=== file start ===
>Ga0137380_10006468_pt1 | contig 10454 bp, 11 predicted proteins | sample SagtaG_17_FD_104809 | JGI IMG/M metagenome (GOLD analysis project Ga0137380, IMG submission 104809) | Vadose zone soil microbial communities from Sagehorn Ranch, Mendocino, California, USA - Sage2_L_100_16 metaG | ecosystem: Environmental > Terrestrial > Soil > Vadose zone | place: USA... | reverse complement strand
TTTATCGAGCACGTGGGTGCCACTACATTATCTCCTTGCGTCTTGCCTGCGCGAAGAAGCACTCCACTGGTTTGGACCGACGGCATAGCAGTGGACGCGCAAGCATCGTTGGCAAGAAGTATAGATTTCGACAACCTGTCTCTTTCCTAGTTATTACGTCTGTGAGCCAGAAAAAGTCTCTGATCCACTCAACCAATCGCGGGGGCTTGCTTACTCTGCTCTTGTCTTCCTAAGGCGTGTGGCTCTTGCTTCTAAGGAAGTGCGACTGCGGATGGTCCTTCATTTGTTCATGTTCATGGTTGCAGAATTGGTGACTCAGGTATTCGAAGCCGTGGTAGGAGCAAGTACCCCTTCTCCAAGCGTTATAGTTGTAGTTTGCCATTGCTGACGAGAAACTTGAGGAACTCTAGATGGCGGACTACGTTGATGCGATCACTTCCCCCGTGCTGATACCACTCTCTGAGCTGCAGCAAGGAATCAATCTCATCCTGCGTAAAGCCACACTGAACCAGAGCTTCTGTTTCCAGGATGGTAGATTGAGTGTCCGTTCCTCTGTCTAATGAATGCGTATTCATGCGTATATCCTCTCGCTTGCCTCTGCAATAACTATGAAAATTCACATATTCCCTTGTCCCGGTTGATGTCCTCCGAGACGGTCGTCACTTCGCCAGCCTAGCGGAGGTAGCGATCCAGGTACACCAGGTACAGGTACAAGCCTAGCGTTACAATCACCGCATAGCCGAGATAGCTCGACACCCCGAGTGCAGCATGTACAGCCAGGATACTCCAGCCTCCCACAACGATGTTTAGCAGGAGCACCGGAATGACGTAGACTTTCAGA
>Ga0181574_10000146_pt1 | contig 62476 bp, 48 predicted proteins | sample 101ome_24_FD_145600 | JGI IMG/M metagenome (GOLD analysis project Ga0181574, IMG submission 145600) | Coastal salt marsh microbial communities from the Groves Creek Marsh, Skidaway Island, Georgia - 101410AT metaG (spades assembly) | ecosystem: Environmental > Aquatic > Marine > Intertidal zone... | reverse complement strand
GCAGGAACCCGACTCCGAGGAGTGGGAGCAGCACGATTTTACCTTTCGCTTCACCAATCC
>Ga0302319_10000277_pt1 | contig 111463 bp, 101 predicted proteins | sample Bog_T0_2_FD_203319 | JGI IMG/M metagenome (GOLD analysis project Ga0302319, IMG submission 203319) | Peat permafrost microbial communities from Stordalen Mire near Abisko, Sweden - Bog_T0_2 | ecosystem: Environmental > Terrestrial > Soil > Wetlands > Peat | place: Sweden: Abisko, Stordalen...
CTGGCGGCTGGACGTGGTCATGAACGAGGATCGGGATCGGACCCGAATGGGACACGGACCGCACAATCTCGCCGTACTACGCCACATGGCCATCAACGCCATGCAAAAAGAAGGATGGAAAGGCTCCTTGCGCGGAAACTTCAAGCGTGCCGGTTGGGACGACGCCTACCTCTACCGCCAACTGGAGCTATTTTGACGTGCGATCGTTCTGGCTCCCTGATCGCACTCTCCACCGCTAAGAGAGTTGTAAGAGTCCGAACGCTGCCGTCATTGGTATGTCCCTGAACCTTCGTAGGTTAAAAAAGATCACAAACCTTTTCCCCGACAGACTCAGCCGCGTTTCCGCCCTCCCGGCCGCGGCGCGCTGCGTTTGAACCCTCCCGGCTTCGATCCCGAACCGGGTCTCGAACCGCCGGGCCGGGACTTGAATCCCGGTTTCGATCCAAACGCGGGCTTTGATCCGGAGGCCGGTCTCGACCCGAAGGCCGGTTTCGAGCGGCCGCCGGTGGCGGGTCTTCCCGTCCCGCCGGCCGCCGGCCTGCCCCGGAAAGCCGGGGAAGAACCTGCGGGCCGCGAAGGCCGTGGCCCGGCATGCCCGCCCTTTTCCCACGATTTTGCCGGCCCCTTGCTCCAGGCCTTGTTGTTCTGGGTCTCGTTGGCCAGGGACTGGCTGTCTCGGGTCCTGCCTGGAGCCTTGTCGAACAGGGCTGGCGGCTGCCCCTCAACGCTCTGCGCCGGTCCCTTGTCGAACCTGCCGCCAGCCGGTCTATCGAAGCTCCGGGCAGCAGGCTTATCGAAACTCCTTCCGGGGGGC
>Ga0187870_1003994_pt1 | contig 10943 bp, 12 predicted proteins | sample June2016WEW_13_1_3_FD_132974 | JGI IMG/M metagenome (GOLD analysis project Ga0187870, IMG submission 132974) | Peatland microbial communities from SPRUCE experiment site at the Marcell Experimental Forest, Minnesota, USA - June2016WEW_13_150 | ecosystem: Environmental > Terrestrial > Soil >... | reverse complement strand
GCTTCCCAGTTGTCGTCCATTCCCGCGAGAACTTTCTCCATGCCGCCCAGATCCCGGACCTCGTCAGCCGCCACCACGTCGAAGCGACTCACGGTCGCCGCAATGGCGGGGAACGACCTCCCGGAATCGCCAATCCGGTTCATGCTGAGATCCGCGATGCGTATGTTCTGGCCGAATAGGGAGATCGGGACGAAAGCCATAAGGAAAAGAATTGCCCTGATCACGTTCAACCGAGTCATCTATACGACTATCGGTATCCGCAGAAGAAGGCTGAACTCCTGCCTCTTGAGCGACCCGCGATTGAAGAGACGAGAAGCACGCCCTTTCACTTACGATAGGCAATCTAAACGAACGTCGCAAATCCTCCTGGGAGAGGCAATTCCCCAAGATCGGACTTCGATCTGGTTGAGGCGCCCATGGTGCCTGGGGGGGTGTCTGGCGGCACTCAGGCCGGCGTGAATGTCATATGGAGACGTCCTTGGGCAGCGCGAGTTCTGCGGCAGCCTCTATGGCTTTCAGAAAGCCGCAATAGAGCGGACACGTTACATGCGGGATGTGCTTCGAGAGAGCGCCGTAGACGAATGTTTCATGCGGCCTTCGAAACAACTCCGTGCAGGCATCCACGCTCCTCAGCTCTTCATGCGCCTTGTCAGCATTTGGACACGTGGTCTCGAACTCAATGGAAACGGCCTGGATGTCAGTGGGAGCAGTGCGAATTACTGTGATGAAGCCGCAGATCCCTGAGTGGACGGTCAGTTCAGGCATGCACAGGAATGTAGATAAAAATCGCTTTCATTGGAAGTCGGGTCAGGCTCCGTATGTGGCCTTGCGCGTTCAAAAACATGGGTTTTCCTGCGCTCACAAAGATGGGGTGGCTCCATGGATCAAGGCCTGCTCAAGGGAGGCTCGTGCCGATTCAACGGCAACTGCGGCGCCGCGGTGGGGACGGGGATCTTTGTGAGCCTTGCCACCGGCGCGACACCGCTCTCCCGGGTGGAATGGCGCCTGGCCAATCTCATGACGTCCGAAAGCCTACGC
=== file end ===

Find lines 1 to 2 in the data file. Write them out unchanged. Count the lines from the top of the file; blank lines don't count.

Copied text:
>Ga0137380_10006468_pt1 | contig 10454 bp, 11 predicted proteins | sample SagtaG_17_FD_104809 | JGI IMG/M metagenome (GOLD analysis project Ga0137380, IMG submission 104809) | Vadose zone soil microbial communities from Sagehorn Ranch, Mendocino, California, USA - Sage2_L_100_16 metaG | ecosystem: Environmental > Terrestrial > Soil > Vadose zone | place: USA... | reverse complement strand
TTTATCGAGCACGTGGGTGCCACTACATTATCTCCTTGCGTCTTGCCTGCGCGAAGAAGCACTCCACTGGTTTGGACCGACGGCATAGCAGTGGACGCGCAAGCATCGTTGGCAAGAAGTATAGATTTCGACAACCTGTCTCTTTCCTAGTTATTACGTCTGTGAGCCAGAAAAAGTCTCTGATCCACTCAACCAATCGCGGGGGCTTGCTTACTCTGCTCTTGTCTTCCTAAGGCGTGTGGCTCTTGCTTCTAAGGAAGTGCGACTGCGGATGGTCCTTCATTTGTTCATGTTCATGGTTGCAGAATTGGTGACTCAGGTATTCGAAGCCGTGGTAGGAGCAAGTACCCCTTCTCCAAGCGTTATAGTTGTAGTTTGCCATTGCTGACGAGAAACTTGAGGAACTCTAGATGGCGGACTACGTTGATGCGATCACTTCCCCCGTGCTGATACCACTCTCTGAGCTGCAGCAAGGAATCAATCTCATCCTGCGTAAAGCCACACTGAACCAGAGCTTCTGTTTCCAGGATGGTAGATTGAGTGTCCGTTCCTCTGTCTAATGAATGCGTATTCATGCGTATATCCTCTCGCTTGCCTCTGCAATAACTATGAAAATTCACATATTCCCTTGTCCCGGTTGATGTCCTCCGAGACGGTCGTCACTTCGCCAGCCTAGCGGAGGTAGCGATCCAGGTACACCAGGTACAGGTACAAGCCTAGCGTTACAATCACCGCATAGCCGAGATAGCTCGACACCCCGAGTGCAGCATGTACAGCCAGGATACTCCAGCCTCCCACAACGATGTTTAGCAGGAGCACCGGAATGACGTAGACTTTCAGA